What Makes A Good Network Fabric?
As I wrote in my earlier blog post, the data center network is going through a major transformation to support server virtualization and cloud computing, convergence of data storage, application-to-application traffic and new high-performance applications. To address these needs, the data center network fabric, the system network architecture that interconnects server devices and storage devices in a data center environment, has become a critical lynchpin of data center architecture. I am frequently asked the question, “What makes a good network fabric?” The term “fabric” has nearly as many definitions and permutations as “cloud,” so I would like to suggest the top 10 attributes that a data center network fabric should possess.
- Open and Interoperable – Modern data center networking is best accomplished when it is standards-based, when multiple vendors equipment can co-exist and interoperate, and clients can choose between multiple vendors’ wares without paying a pricing penalty or needing to rip-and-replace to meet growth needs and implement next-generation approaches. Standards-based Ethernet is a fabric essential.
- High Speed – To meet the performance needs of big data, cloud computing and workload-optimized systems, data centers are increasingly implementing 10 Gigabit Ethernet on the server and in the access and aggregation layers, which is driving interest in 40 Gigabit Ethernet with 100 Gigabit Ethernet on the horizon.
- Low Latency - Applications such as high-frequency trading require the lowest possible latency. The race to zero latency is enabled by ultra-low-latency switches that deterministic with the same connection speeds across every port combination.
- Loss-less – To meet the needs of machine-to-machine applications and converged data and storage networking, Ethernet networks must be loss-less. Network equipment supports the Data Center Bridging (DCB) standards to ensure loss-less operation.
- Flat – Clos and fat tree network designs are becoming increasingly prevalent for the flow-based, non-blocking, shortest path network fabrics required in highly virtualized and cloud data centers and for converged data and storage traffic. With standards such as Transparent Interconnection of Lots of Links (TRILL) and Shortest Path Bridging (SPB) on the horizon and other alternatives for flat networks requiring proprietary implementations, network architects favor existing approaches to meshed networking such as Virtual Link Aggregation (vLAG) to maximize network efficiency, reduce congestion and address Spanning Tree limitations by creating active/active Layer 2 network paths for load balancing and redundancy.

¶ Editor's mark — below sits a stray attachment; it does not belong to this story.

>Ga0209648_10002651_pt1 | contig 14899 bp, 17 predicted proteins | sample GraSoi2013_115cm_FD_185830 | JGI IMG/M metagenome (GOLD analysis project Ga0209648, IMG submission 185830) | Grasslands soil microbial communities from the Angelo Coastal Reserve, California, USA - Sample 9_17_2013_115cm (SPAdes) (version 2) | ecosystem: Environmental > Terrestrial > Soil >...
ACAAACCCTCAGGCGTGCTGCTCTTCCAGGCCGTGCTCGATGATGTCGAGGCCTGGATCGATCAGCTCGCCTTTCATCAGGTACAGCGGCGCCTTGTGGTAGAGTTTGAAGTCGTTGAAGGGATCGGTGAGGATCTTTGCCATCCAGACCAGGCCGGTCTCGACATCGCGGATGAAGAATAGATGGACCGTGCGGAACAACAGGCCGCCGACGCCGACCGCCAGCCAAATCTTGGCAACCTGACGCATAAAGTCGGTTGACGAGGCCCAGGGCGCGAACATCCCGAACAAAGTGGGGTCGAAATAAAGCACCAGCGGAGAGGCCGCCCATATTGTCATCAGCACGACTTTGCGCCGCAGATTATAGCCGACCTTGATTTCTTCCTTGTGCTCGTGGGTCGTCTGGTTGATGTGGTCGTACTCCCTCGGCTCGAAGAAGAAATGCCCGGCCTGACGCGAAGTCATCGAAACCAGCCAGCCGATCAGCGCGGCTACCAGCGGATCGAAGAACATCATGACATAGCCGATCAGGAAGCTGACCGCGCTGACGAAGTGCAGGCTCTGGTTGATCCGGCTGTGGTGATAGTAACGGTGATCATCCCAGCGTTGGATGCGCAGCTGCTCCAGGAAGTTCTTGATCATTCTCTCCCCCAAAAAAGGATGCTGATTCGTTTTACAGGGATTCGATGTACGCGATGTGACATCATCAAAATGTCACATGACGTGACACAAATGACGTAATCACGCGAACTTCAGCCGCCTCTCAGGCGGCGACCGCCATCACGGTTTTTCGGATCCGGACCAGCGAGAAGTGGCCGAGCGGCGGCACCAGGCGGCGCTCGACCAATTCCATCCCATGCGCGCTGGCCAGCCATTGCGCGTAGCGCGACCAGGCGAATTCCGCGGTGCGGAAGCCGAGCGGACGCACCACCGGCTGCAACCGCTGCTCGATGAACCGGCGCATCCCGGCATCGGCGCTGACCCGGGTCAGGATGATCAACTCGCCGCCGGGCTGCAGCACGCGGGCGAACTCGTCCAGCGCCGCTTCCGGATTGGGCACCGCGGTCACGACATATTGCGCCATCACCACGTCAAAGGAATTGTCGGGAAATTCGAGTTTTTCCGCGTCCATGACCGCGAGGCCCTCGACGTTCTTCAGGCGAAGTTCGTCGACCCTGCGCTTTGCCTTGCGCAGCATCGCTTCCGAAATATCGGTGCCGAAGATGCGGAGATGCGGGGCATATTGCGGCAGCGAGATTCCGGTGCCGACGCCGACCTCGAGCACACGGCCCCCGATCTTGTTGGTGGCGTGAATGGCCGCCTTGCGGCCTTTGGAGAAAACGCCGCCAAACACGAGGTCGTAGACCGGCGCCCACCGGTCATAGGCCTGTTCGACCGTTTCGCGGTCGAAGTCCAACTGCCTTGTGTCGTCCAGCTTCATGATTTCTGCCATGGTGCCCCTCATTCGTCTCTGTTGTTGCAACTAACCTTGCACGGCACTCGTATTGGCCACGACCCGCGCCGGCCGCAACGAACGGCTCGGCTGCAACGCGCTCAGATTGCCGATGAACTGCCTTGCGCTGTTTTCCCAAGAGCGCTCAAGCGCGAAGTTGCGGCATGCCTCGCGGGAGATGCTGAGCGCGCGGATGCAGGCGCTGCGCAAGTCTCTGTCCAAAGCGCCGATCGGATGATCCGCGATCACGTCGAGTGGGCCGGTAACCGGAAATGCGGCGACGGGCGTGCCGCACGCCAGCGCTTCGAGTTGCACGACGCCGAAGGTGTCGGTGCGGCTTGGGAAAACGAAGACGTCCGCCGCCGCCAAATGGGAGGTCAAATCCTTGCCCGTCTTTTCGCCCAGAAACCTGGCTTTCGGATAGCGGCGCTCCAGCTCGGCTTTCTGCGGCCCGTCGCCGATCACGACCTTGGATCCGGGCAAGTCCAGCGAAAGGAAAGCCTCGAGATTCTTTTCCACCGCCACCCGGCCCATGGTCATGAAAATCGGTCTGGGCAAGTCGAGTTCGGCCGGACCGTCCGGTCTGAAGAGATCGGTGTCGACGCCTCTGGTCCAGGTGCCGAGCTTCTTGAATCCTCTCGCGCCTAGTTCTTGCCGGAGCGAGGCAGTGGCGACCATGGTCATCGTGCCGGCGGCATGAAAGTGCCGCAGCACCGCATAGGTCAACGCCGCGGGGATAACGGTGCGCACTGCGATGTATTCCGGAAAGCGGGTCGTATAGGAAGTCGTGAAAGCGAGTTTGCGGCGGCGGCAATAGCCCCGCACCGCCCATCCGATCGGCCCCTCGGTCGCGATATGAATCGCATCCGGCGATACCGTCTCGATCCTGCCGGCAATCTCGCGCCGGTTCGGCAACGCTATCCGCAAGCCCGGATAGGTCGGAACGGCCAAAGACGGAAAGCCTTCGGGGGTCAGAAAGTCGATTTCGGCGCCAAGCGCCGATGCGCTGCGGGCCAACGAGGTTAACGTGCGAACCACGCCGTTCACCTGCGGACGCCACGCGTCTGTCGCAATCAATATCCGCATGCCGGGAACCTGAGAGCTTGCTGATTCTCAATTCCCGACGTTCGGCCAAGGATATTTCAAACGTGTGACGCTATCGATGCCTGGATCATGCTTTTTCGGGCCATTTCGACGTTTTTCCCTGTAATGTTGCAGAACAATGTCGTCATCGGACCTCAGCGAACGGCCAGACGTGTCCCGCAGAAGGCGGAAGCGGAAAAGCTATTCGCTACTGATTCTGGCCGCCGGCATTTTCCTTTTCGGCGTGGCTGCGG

- Virtualization Aware – To ensure that network security, performance and access policies move dynamically when live virtual machines migrate from server to server anywhere in the virtualized data center or private cloud, the Edge Virtual Bridging (EVB) 802.1Qbg standard specifies the interaction between virtual switching environments in a hypervisor and the first layer of the physical switching infrastructure. The EVB 802.1Qbg standard addresses the conventional vSwitch’s lack of network management, monitoring and security.
- Scalable – Linearly scalable is a requisite of network fabric design, which can be achieved by non-blocking, non-oversubscribed topologies implemented using top-of-rack switches.
- User Control – The emerging OpenFlow specification enables network infrastructure providers to deliver open virtual networking systems that that are easy for users to control, optimize performance dynamically and minimize complexity. OpenFlow-based networks enable the network administrator to easily configure and manage virtual networks that control traffic on a per-flow basis. The administrator can easily program an OpenFlow controller to create or delete multiple independent virtual networks and related policies that span the system network without having to deal with the complexities of the underlying physical network and protocol details.
- Unified Management – Network devices that make up the fabric should be managed, configured and provisioned as if they were a single logical device, including the ability to can track virtual machines by switch or IP address, and pre-provision network characteristics for VMs.
- Low Lifecycle Costs – And finally, per-switch costs should be affordable so networks can scale on an incremental basis, the need for expensive chassis switches should be minimized, and low power requirements and cooling efficiencies should enable low energy costs particularly for massive networks fabrics that interconnect thousands of server and storage systems.
We have designed IBM System Networking’s Unified Fabric Architecture, our fast, smart, interoperable and proven data center Ethernet network fabric, to deliver across all 10 of these attributes. Unified Fabric Architecture along with the ability to replicate pre-provisioned racks and integrated systems, enables clients that have already invested billions of dollars in their data centers to take advantage of the best innovations in the industry and achieve the lowest possible cost of ownership for their IT infrastructure.